At the end of January the Department of Health and Human Services (HHS) issued final rules and guidance that amends the Health Insurance Portability and Accountability Act of 1996 (HIPAA) as well as a final rule for the newer, Health Information Technology for Economic and Clinical Health Act (HITECH). Both rules were highly anticipated as they deal with the privacy of patient information – a hot topic in the digital age. At the state level, governments have made patient privacy and cybersecurity top issues as they attempt to avoid high profile breaches like what happened in Utah last year.
The rule changes are essentially meant to help the two laws work better together and account for changes in technology since HIPAA was originally passed in 1996. HIPAA has subsequently been amended to take into account new protocols for dealing with breaches of patient privacy, specifically the “minimum necessary standard,” of privacy which has always been somewhat vague for organizations tasked with compliance.
Under HIPAA, if a health care provider, health care plan, or a business associate of a covered entity uses or discloses protected health information (PHI), or when it requests PHI from another covered entity or business associate, the covered entity or business associate must make what the law calls a “reasonable effort,” to limit the exposure of information and provide only the minimum necessary to service the request. If an entity covered under HIPAA violates this standard they must report the breach and may be held liable for any damages.
HHS has changed the breach notification requirements to impose harsher consequences on HIPAA covered organizations who have a breach. The have also expanded the definition of “business associate” covered under the law. Anyone deemed a business associate can also be held directly liable for breaches. The changes are designed to force organizations to pay closer attention to potential breaches and guard against them.
According to attorneys for Duane Morris who recently authored a client briefing on these changes, “along with all of the other new requirements in the 2013 Amendments, covered entities and business associates should ensure compliance with the minimum necessary standard set out in the HITECH Act of 2009. The minimum necessary standard generally requires a covered entity—and now, business associates—to make reasonable efforts to limit access to PHI to those persons who need access to PHI to carry out their duties, and to disclose only an amount of PHI reasonably necessary to achieve the purpose of any particular use or disclosure. While these requirements are broad, the 2013 Amendments also reinforce the preexisting rule that covered entities and business associates disclosing PHI in response to a request may reasonably rely on the requests as requesting the minimum necessary for the disclosure.”
The changes to the HITECH Act published by HHS around the same time harmonize the definition of business associate with HIPAA, and also created a clearer framework about overall business liability when the wrongdoing can be pinned directly on an individual. Specifically, an exemption that may have allowed the provider to avoid dealing with damages has now been closed.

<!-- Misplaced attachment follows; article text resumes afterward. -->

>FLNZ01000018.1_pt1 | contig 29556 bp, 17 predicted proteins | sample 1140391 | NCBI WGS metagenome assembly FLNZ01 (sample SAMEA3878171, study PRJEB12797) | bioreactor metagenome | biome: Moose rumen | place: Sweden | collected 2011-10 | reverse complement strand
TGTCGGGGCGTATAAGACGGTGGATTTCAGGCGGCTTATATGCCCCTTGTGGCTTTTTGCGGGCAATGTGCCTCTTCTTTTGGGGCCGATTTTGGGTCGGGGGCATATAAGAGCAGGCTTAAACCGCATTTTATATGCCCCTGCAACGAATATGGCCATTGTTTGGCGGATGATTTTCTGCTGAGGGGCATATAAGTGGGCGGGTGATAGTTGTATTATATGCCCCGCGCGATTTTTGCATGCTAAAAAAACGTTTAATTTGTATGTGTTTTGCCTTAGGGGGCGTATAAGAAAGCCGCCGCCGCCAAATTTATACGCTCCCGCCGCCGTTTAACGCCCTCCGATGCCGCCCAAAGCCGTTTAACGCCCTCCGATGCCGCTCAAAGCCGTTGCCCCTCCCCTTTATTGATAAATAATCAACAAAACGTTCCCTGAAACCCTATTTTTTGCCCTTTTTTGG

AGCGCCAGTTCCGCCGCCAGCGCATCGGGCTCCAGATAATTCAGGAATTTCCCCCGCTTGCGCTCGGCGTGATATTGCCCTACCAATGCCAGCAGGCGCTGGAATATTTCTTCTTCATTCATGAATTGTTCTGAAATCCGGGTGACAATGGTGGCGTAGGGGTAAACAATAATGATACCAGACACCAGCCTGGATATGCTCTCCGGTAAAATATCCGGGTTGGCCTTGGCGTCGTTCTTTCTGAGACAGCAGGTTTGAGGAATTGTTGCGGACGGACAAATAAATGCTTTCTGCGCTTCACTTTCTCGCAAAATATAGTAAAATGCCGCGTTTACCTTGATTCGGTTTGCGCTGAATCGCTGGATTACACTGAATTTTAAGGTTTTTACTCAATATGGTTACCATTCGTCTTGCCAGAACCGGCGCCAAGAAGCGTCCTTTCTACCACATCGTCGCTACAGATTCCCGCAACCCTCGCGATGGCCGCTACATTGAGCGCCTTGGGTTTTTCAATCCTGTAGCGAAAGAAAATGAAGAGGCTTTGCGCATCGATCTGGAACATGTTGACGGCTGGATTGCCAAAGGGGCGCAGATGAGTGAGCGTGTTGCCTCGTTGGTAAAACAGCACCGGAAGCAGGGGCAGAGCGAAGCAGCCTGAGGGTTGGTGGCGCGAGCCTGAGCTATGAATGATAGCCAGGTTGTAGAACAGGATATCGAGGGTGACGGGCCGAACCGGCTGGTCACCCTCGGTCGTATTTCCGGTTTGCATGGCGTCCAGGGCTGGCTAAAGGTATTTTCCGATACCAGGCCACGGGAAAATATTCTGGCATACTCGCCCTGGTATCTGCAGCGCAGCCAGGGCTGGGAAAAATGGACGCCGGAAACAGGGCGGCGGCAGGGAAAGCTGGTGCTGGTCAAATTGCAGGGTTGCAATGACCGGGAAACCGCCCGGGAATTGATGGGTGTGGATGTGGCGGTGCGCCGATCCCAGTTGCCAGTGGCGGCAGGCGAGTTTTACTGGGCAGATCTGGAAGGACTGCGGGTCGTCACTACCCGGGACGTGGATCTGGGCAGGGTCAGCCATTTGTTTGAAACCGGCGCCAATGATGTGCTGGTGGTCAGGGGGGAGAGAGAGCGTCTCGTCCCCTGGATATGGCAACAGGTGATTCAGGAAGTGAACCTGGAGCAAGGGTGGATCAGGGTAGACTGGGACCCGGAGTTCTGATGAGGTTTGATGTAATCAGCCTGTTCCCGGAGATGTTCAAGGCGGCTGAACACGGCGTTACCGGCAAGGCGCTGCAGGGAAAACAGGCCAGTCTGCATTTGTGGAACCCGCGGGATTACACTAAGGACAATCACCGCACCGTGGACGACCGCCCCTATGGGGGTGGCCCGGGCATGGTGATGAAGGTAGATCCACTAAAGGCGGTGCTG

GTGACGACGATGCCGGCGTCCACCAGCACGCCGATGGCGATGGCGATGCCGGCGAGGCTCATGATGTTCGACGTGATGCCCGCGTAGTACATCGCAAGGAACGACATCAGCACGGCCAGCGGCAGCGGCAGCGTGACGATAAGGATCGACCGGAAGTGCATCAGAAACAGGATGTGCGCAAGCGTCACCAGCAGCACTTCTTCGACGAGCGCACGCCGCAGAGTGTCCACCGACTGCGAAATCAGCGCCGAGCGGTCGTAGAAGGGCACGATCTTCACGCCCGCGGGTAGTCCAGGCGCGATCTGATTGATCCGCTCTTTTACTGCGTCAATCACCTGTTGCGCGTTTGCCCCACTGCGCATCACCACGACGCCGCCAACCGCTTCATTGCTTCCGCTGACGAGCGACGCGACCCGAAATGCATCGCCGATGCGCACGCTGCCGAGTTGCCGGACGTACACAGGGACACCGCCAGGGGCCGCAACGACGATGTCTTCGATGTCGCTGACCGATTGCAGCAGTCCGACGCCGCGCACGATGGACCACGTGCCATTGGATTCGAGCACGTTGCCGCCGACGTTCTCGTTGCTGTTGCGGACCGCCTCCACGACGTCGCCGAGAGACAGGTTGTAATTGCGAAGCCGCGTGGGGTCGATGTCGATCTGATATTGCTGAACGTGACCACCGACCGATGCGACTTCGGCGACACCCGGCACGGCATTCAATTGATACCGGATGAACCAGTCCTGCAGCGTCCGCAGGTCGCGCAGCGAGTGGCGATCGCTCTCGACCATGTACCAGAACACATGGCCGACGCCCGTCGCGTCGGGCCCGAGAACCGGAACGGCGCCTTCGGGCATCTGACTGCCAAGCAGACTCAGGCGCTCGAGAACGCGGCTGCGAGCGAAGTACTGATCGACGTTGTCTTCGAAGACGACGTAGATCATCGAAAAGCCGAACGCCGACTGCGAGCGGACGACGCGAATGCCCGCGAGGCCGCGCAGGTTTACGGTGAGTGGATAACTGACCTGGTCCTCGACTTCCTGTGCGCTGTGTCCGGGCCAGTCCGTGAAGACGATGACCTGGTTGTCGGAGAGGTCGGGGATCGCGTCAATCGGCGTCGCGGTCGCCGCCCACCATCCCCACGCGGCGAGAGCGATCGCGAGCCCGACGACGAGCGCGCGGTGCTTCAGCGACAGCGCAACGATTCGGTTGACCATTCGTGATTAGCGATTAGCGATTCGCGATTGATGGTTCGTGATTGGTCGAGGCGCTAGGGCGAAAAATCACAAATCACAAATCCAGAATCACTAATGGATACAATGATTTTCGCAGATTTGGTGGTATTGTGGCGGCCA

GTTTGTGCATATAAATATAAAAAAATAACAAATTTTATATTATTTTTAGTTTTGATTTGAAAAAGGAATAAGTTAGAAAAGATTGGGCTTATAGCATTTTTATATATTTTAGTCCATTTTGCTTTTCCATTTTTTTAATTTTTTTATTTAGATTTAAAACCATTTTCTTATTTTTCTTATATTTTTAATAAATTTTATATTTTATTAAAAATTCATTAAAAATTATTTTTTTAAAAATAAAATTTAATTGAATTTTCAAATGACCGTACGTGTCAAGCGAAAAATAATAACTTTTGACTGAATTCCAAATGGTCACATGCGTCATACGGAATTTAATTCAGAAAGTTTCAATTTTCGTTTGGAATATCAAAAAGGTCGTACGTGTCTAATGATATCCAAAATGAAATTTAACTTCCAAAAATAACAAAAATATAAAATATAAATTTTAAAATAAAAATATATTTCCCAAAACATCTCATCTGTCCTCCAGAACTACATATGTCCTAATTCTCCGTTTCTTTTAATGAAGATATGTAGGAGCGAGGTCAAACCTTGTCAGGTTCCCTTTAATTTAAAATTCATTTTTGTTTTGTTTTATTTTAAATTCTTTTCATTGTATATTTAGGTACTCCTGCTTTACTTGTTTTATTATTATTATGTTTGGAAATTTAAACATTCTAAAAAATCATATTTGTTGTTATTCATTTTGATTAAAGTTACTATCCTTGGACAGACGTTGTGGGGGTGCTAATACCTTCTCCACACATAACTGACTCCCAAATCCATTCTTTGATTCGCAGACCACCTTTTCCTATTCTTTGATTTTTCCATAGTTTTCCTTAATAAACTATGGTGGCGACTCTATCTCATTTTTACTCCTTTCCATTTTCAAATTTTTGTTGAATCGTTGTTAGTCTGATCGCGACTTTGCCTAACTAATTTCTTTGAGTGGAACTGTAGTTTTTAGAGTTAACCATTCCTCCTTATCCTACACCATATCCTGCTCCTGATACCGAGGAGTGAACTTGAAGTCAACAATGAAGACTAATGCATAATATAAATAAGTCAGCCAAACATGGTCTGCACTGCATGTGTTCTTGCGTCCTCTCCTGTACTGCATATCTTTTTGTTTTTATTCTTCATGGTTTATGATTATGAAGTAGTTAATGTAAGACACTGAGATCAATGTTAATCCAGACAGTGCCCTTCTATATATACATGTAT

Attorneys for law firm Paul Hastings note their own client brief on HITECH that,”previously, while it was possible for a covered entity to be held vicariously liable for the improper acts of its business associate agents, there was an exemption if the covered entity did not know of the improper acts and if there was a business associate agreement in place between the parties. The Final Rule eliminates this exemption, such that now a covered entity can be held vicariously liable for violations of its business associate, as long as the business associate is considered an agent of the covered entity (and this is true of business associates and subcontractors as well). Whether someone is considered an agent is dependent on the federal common law of agency and involves a fact-specific analysis.”
There are other changes outlined in the links above to both laws which also spell out changes to the harm standard, a standard which has largely been removed from both frameworks as HHS has said they felt that the standard was preventing breaches from being reported. While these rule changes are still fairly new and not actually effective until next year, some states have already moved ahead on compliance for the federally mandated eligibility and claim status rule, the first operating rule in a series between that will take effect between 2013 and 2016 under the new Operating Rules Administration certification program.
Mississippi and New Mexico announced compliance today. Xerox provided technology to meet compliance in both states, making improvements to the states’ Medicaid Management Information Systems (MMIS) have simplified claims processing, making it easier for local citizens to receive – and providers to deliver – healthcare services.
Xerox provides a cloud-based Electronic Data Interchange (EDI) solution focused on improving processing of Medicaid programs and records. Doctors, hospitals and others can use their own medical management systems to conduct eligibility and claim transactions in a secure online environment through the solution. This allows them to automate transactions and process claims at faster speeds and with fewer errors. The company enhanced its EDI solution in order to meet HIPAA guidelines.
“We’ve upgraded how we support our Medicaid recipients and their respective medical providers. We can now deliver better citizen service by decreasing claim denials, while reducing manual tasks and overall healthcare administration costs,” said Julie Weinberg, New Mexico’s Medicaid Director.
The remaining states have until January 1, 2013 to have operating systems in place.